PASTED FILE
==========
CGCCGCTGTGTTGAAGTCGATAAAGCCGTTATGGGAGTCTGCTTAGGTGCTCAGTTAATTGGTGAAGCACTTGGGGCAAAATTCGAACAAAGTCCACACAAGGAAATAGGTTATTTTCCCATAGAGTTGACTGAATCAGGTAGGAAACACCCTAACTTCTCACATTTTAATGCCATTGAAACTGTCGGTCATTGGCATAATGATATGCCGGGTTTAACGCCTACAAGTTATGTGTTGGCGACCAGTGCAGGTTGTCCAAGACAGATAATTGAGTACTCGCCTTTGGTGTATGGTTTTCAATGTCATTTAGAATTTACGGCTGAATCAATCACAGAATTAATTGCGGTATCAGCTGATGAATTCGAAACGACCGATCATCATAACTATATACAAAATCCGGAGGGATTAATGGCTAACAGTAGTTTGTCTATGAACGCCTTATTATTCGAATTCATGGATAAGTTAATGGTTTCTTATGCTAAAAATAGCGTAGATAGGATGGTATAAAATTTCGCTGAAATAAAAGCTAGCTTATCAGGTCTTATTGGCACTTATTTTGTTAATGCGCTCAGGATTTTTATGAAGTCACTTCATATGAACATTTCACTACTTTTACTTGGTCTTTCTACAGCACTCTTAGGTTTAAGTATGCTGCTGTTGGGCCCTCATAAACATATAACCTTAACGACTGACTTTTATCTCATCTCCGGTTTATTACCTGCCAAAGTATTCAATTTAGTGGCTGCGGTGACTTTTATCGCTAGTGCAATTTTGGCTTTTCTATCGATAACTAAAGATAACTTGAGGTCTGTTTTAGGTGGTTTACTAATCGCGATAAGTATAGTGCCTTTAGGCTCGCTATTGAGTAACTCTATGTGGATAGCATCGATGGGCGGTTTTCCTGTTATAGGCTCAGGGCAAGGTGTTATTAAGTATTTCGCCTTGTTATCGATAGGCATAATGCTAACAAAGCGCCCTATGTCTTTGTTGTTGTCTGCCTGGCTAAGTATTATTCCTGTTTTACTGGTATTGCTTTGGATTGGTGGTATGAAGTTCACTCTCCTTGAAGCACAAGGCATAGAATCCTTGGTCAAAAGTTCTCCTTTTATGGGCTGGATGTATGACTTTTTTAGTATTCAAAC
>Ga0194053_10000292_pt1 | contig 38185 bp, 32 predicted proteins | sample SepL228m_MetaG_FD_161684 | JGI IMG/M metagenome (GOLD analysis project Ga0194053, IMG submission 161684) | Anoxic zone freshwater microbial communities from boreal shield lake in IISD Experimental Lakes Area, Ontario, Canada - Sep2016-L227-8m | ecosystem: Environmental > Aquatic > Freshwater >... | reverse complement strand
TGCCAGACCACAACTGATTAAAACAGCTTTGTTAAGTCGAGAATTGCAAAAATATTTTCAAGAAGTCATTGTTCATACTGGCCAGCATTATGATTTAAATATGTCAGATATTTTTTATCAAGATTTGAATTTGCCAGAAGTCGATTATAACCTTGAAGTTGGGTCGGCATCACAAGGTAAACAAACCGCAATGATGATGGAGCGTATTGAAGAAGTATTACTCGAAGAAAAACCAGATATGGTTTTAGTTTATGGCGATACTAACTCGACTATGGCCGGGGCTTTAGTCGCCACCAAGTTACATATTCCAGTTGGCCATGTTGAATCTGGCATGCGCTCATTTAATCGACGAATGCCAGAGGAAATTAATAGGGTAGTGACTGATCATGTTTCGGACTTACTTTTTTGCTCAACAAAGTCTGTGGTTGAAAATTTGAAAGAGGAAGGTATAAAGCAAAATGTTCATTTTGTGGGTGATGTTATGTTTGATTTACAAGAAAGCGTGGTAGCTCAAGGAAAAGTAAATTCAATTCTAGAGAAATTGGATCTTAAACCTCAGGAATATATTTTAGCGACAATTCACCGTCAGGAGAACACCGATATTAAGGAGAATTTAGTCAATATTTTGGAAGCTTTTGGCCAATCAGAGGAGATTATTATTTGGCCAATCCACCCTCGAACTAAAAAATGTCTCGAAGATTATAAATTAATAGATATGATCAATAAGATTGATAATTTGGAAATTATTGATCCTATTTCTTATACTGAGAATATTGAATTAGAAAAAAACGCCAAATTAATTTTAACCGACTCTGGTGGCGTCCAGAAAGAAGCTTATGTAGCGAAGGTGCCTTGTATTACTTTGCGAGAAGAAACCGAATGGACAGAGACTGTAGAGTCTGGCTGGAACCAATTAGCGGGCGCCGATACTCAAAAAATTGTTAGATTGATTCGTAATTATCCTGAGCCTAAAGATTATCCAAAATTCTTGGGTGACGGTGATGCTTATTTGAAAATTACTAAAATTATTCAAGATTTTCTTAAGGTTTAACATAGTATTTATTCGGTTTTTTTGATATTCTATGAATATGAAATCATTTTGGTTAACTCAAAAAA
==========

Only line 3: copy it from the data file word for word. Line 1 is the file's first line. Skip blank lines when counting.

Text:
TGCCAGACCACAACTGATTAAAACAGCTTTGTTAAGTCGAGAATTGCAAAAATATTTTCAAGAAGTCATTGTTCATACTGGCCAGCATTATGATTTAAATATGTCAGATATTTTTTATCAAGATTTGAATTTGCCAGAAGTCGATTATAACCTTGAAGTTGGGTCGGCATCACAAGGTAAACAAACCGCAATGATGATGGAGCGTATTGAAGAAGTATTACTCGAAGAAAAACCAGATATGGTTTTAGTTTATGGCGATACTAACTCGACTATGGCCGGGGCTTTAGTCGCCACCAAGTTACATATTCCAGTTGGCCATGTTGAATCTGGCATGCGCTCATTTAATCGACGAATGCCAGAGGAAATTAATAGGGTAGTGACTGATCATGTTTCGGACTTACTTTTTTGCTCAACAAAGTCTGTGGTTGAAAATTTGAAAGAGGAAGGTATAAAGCAAAATGTTCATTTTGTGGGTGATGTTATGTTTGATTTACAAGAAAGCGTGGTAGCTCAAGGAAAAGTAAATTCAATTCTAGAGAAATTGGATCTTAAACCTCAGGAATATATTTTAGCGACAATTCACCGTCAGGAGAACACCGATATTAAGGAGAATTTAGTCAATATTTTGGAAGCTTTTGGCCAATCAGAGGAGATTATTATTTGGCCAATCCACCCTCGAACTAAAAAATGTCTCGAAGATTATAAATTAATAGATATGATCAATAAGATTGATAATTTGGAAATTATTGATCCTATTTCTTATACTGAGAATATTGAATTAGAAAAAAACGCCAAATTAATTTTAACCGACTCTGGTGGCGTCCAGAAAGAAGCTTATGTAGCGAAGGTGCCTTGTATTACTTTGCGAGAAGAAACCGAATGGACAGAGACTGTAGAGTCTGGCTGGAACCAATTAGCGGGCGCCGATACTCAAAAAATTGTTAGATTGATTCGTAATTATCCTGAGCCTAAAGATTATCCAAAATTCTTGGGTGACGGTGATGCTTATTTGAAAATTACTAAAATTATTCAAGATTTTCTTAAGGTTTAACATAGTATTTATTCGGTTTTTTTGATATTCTATGAATATGAAATCATTTTGGTTAACTCAAAAAA